And increasingly, it seems as though the most likely outcome, 20 months from now, will be a referendum with an embarrassingly low turnout, as Scots turn away in droves from a vote which deliberately asks them the wrong question, and denies them their preferred political option. As the wiser old heads of Scottish politics said when the devolved parliament was first elected in 1999, devolution is not an event, but a process. The next step in the process should have been more powers in areas such as pensions and welfare, and real fiscal responsibility for taxes raised in Scotland; but our politicians have conspired to keep that option off the 2014 ballot paper, condemning us, in all likelihood, to a massive No vote, followed by at least a decade of stagnation.
So who, in this lamentable situation, will really speak up for ordinary people living in Scotland, and for their right to move forward, at their own pace, to a greater measure of home rule? For what it’s worth, I think that the First Minister did his best, in striving to keep an enhanced devolution option on the referendum table; he is an SNP strategist to his fingertips, but he also cares enough for Scotland to want to avoid the inevitable damage and depression of a huge referendum No vote, backed by no progressive alternative.
Labour and the Liberal Democrats, of course, will say that we should leave it to them; that we can trust Labour to win the next Westminster election, and both parties to support immediate legislation for a new devo-plus settlement, in the next Westminster parliament after 2015. Today in Edinburgh, representatives of both parties will line up in support, at the launch of the Institution of Public Policy Research’s (IPPR) new ehanced devolution plan; they will say that if Scotland votes No, it will really be voting Yes, to what the IPPR calls devo-more”.
What I wonder, though, is exactly where the political pressure to implement such a plan will be coming from, in the years after autumn 2014.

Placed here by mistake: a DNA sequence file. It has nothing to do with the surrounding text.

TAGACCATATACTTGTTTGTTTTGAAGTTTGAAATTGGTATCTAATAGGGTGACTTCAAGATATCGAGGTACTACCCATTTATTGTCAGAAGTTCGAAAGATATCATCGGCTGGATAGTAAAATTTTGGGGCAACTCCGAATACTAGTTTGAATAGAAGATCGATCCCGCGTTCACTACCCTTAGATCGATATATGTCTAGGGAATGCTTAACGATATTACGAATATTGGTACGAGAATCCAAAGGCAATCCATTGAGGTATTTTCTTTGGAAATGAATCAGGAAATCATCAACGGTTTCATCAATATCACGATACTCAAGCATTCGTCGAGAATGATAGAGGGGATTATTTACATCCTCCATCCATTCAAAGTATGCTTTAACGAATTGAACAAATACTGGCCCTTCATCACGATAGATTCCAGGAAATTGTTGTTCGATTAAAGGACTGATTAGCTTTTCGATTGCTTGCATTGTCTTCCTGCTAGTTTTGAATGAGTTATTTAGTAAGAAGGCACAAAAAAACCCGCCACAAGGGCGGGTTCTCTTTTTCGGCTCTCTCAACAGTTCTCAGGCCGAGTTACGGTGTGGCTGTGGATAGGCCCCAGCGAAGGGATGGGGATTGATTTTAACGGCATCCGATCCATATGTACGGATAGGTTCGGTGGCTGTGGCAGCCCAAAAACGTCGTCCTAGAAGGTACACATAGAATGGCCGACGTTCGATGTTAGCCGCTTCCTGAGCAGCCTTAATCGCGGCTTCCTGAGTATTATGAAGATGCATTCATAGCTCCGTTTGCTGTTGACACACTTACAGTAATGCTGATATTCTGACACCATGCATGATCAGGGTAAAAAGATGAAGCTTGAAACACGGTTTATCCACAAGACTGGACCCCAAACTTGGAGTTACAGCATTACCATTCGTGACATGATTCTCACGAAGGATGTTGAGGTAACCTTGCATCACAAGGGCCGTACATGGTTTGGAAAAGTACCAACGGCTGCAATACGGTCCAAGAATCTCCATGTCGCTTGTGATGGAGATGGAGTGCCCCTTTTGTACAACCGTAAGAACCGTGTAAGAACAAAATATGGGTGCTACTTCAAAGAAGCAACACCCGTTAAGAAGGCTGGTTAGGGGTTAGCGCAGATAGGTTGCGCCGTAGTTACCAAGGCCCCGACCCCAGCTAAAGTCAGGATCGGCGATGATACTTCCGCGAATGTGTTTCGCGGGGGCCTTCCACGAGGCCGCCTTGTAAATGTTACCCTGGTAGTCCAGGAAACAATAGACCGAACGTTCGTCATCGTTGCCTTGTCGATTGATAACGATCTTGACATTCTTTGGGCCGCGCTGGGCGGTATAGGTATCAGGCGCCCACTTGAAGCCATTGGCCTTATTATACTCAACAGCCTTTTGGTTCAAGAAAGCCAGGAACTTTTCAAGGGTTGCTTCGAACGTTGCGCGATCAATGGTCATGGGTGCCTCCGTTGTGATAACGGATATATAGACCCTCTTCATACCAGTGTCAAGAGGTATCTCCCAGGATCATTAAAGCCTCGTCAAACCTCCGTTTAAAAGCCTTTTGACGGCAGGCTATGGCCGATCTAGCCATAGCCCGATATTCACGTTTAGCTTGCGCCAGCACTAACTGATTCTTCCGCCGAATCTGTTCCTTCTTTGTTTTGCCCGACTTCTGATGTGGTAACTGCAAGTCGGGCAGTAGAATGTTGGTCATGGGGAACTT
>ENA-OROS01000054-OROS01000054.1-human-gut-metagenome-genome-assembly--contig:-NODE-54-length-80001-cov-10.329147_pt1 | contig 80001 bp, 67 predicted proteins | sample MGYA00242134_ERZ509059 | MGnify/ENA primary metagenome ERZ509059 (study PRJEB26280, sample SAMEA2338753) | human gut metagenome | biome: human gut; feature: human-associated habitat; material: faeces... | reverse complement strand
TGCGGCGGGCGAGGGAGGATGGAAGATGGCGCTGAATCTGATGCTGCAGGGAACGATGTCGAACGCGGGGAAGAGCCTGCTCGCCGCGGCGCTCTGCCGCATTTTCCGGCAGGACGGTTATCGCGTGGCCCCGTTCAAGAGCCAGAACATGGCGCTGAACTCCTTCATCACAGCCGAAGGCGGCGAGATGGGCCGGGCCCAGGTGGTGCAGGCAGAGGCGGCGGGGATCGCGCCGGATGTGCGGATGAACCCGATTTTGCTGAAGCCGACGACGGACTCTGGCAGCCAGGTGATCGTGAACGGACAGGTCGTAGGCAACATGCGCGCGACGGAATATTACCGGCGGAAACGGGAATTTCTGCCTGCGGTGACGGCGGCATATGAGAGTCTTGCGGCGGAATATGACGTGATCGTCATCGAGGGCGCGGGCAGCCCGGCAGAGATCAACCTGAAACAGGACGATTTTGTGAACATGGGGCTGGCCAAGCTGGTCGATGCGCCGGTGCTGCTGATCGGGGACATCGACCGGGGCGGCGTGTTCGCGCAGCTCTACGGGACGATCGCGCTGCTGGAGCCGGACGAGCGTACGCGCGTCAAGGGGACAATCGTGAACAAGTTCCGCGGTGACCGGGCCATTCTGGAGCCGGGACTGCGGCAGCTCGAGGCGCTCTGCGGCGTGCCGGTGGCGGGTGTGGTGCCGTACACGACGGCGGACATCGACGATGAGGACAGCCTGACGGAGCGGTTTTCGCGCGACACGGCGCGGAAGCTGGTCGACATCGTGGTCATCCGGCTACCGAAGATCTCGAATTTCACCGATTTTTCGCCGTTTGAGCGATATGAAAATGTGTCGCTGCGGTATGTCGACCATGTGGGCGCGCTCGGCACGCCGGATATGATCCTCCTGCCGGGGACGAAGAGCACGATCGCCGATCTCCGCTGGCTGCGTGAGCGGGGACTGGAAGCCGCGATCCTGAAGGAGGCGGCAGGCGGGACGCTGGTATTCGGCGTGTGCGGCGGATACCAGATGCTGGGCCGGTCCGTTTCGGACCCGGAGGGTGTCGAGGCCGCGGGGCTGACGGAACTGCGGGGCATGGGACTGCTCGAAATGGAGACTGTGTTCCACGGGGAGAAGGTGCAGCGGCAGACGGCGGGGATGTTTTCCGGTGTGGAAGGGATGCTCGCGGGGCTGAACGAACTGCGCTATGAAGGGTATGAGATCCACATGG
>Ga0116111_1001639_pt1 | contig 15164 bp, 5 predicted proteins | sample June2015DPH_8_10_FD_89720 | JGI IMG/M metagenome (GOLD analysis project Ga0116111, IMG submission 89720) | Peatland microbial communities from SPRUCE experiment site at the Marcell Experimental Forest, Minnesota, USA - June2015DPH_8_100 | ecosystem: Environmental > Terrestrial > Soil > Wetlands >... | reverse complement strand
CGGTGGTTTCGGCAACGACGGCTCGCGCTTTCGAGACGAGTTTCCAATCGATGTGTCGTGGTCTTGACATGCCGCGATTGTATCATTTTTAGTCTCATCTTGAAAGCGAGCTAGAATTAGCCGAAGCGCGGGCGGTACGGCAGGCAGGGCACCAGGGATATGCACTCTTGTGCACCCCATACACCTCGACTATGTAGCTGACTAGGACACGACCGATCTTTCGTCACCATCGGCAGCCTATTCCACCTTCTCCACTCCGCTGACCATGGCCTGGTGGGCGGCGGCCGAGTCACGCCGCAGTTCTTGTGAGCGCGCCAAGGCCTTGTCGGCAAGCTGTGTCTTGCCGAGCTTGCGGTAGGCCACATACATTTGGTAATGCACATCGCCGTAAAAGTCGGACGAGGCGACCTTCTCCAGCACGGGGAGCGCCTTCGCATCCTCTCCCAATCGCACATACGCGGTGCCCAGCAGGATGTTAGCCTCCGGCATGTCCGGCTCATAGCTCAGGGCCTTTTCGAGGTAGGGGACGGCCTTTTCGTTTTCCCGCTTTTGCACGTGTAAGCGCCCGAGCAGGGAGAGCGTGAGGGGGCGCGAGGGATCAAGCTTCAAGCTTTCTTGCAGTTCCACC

The SNP is not a devolution party, and can hardly be expected to campaign for it. Scottish civil society, in the aftermath of the referendum, will be too bitterly divided to achieve anything much, for some years; and if the Labour and Liberal Democrat parties really cared for a devo-more solution as anything more than a scam to defeat Salmond, they would obviously have seized the chance, last year, to get it on to the referendum ballot paper, while that option was still open.
Now, though, the Edinburgh Agreement is signed, the statutory instrument is proceeding through the Westminster parliament, and the destructive mill-wheels of the Yes-No referendum grind on, reducing plans like the IPPR scheme – which would once have been useful contributions to the debate, and may be so again – to mere pawns on the Unionist side of the game.
They say that all political careers end in failure. It will, though, be a peculiarly sharp tragic irony if Alex Salmond’s great election victory of 2011 – so complete, and so unexpected – has the unintended consequence of leaving the country to which he has dedicated his political life more divided, more demoralised, and more sunk in self-doubt than at any time in the past generation; time, perhaps, for an evening of whisky and poetry, and for some creative lateral thinking about how Scotland can escape this trap, before it is too late.